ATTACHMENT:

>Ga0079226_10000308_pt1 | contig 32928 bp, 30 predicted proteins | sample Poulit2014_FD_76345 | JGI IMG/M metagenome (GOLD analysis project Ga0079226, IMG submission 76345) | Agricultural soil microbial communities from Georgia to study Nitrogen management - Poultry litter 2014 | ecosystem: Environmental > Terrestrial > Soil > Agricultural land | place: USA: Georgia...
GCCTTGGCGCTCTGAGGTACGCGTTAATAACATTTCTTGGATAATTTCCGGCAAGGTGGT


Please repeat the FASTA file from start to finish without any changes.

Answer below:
>Ga0079226_10000308_pt1 | contig 32928 bp, 30 predicted proteins | sample Poulit2014_FD_76345 | JGI IMG/M metagenome (GOLD analysis project Ga0079226, IMG submission 76345) | Agricultural soil microbial communities from Georgia to study Nitrogen management - Poultry litter 2014 | ecosystem: Environmental > Terrestrial > Soil > Agricultural land | place: USA: Georgia...
GCCTTGGCGCTCTGAGGTACGCGTTAATAACATTTCTTGGATAATTTCCGGCAAGGTGGT